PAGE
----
Beware the tortoise,
its speed has boundless limits,
amidst snails and rocks

This likely speaks more of my own idiosyncracies than anything else, but I've always been more fascinated about how people fail than how they succeed. Without failure and without anything to overcome, how does anyone expect to improve? More importantly, how do you know when you've failed? When your transgressions of curiosity, even with the most creative of bookkeeping tactics, shifts the balance firmly into the red? You often read about how the most successful entrepreneurs exhibit tremendous bravery in "disrupting" industries by approaching problems in ways that more traditional mindsets would discourage. You don't often read about the other 99% of entrepreneurs who hung onto their ideas just a tad too long, situations where the best case scenario is to start from square one, if only they're so lucky.

Outside of established companies, I think the benchmark(s) for failure and success becomes much hazier. Maybe that's the real appeal of research and startups. We have some flexibility in redefining the definition of success while establishing new fields and approaches. In our lab, we often joke about metrics and frameworks in the context of academic papers. Those who propose the most reasonable new metrics and frameworks often get the bulk of future citations, even if there's little practical or even experimental applications. The slow cycle of research, without the benefit of a market for even the most basic of beta-testing, means that entire academic careers could be built on the flimsiest of premises. Likewise, it seems that some startups can survive on hype and promises alone.

I guess one counterargument would be that any new approach requires time to validate. Who are we to say that past failures would have stayed failures if they were given the opportunity to adjust? Maybe Webvan would still be around today if their investors had the cajones to provide a few extra tens of millions (I kid...I think).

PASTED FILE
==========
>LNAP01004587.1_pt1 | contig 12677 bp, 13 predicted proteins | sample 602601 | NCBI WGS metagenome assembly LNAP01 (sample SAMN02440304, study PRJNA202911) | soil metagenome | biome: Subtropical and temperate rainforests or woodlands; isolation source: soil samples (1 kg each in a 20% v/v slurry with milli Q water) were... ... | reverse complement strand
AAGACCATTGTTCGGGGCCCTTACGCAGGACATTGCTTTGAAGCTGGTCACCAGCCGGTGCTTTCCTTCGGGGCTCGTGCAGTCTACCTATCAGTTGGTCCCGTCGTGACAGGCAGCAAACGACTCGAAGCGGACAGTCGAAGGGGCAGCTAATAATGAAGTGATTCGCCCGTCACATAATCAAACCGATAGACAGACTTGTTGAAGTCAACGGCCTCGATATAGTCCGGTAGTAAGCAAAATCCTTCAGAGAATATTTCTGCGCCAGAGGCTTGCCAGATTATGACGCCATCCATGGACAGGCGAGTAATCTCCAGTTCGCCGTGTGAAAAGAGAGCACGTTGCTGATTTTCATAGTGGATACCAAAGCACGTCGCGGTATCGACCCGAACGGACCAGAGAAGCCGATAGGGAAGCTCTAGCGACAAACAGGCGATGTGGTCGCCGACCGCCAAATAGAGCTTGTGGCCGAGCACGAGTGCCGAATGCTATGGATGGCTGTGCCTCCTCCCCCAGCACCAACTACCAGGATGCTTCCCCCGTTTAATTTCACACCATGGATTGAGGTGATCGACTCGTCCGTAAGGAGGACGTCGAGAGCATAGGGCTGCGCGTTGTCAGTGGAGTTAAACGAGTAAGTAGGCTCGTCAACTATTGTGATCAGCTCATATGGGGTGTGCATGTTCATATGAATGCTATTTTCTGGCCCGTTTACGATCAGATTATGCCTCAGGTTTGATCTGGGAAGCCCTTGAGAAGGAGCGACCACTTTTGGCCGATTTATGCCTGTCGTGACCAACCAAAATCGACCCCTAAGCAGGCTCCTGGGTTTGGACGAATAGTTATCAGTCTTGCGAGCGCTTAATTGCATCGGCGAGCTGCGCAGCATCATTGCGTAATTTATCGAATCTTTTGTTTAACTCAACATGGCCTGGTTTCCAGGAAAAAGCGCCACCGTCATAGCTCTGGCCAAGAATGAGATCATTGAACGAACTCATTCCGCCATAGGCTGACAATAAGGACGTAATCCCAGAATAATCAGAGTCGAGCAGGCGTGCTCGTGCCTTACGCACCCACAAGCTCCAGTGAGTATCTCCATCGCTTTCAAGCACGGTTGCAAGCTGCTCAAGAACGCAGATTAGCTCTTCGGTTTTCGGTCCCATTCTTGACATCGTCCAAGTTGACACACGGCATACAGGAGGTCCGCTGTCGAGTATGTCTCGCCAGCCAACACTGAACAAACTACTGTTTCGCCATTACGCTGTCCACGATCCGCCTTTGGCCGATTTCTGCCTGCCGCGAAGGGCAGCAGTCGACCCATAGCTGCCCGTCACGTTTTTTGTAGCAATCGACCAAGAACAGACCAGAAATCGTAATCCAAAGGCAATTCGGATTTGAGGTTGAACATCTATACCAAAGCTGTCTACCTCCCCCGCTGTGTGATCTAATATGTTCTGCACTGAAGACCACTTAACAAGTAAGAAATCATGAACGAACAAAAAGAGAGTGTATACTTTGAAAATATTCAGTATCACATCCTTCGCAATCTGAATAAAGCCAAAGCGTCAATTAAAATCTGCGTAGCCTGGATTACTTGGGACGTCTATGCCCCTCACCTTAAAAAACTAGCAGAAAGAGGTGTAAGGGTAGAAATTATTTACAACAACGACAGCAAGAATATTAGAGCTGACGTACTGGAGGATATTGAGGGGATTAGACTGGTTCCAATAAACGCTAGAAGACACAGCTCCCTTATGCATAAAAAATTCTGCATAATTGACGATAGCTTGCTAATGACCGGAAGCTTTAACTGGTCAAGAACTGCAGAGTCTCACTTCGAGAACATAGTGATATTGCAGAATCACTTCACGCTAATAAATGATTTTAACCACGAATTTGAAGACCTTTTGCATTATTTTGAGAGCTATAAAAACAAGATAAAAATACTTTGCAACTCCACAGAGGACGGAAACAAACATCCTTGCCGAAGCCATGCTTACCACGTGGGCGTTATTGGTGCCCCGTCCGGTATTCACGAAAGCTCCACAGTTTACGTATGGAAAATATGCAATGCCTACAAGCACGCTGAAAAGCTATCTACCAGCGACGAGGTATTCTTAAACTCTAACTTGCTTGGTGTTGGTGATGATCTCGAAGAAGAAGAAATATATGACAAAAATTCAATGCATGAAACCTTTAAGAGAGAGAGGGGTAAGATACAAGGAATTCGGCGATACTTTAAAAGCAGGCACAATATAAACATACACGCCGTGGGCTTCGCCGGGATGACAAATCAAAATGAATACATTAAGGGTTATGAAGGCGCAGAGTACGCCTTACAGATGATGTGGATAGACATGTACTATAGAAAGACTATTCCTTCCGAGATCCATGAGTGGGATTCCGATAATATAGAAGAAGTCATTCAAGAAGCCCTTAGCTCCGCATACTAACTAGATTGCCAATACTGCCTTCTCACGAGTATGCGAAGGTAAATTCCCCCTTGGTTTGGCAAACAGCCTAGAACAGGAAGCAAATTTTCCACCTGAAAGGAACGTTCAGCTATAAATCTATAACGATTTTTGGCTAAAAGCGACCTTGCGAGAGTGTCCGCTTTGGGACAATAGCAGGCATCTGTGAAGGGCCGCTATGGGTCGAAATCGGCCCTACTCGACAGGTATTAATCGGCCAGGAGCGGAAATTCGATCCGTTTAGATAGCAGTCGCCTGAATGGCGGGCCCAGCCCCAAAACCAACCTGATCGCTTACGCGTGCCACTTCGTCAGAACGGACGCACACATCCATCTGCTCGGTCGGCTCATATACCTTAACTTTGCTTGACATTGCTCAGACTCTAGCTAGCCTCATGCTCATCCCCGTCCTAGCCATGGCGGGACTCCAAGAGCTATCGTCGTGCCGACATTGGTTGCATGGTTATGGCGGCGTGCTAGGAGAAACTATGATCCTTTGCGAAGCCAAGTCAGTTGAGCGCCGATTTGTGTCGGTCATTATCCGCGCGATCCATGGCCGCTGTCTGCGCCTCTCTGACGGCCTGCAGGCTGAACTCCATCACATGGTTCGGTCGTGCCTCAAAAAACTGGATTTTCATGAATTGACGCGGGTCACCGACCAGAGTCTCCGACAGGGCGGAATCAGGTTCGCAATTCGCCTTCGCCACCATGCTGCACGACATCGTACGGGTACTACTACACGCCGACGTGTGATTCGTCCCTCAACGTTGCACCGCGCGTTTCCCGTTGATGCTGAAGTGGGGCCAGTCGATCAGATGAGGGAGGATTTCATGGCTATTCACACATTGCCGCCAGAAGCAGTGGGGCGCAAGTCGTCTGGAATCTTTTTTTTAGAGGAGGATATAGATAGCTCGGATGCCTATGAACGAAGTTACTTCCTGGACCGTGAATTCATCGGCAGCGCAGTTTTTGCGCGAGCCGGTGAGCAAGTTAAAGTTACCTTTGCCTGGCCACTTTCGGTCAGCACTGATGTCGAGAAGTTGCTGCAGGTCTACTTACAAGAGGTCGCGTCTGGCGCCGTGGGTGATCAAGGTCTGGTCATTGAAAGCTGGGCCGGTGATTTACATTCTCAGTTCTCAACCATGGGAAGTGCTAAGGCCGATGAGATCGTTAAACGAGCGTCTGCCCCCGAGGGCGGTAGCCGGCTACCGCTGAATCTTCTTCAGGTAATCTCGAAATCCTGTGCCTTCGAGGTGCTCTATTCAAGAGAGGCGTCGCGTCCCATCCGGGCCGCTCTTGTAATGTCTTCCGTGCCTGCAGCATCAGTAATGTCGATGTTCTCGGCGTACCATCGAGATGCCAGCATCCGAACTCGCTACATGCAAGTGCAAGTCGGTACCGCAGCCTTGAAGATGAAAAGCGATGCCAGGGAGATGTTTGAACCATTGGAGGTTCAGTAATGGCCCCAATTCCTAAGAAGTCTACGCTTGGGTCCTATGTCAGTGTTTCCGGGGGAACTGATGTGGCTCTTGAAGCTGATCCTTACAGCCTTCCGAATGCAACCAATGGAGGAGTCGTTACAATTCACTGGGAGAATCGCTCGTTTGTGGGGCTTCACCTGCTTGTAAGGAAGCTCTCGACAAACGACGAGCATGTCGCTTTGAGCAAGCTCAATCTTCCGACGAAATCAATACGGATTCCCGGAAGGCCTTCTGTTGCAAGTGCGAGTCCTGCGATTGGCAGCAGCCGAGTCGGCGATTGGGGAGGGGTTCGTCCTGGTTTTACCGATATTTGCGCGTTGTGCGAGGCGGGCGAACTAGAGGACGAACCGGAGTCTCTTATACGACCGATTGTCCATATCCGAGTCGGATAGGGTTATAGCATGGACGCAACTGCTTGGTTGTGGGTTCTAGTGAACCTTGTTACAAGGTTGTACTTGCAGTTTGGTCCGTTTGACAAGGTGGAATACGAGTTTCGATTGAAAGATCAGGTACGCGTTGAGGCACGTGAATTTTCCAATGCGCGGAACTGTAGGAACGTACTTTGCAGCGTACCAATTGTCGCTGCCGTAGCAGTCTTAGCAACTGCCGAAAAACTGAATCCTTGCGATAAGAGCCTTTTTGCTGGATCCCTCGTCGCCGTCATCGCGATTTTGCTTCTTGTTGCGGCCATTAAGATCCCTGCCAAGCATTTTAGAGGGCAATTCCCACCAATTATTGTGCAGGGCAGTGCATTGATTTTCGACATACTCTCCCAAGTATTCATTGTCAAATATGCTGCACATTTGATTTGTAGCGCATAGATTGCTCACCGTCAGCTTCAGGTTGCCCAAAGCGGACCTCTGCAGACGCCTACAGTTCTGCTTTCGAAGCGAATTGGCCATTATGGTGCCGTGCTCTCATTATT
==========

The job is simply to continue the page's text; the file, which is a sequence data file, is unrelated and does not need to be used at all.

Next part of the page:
The fascinating thing to me is the set of decision points that forces someone to abandon their approach. Failure (to me) has always seemed easier to quantify and recognize than success, but always far more difficult to accept. In my opinion, the crazy thing about trying truly new approaches is that you're effectively saying that the status quo is wrong without knowing whether or not you're right. Creativity makes you either a laughingstock or a genius, so how do you know when you've gone off the deep end?

Like I said, without the corrective effect of actual markets, research seems to exemplify the problems associated with not recognizing failed approaches to nowhere. It's not inconceivable (and perhaps it's common) for students to spend an entire PhD on a solution to a problem that turns out to be completely invalid. As you can imagine, trying to build a career off of a research topic with no future is as difficult as trying to build a business off of a product with no demand.

The nerve-wracking frustration that I'm faced with daily is that you may never truly know until everything's said and done, so how do you decide? There's a certain amount of bull-headed arrogance and reckless bravery (or stupidity) to break away from the status quo. "Fail fast and fail often" is probably the easy solution, but in a reality where most lack the academic or financial capital to do so, what is one to do?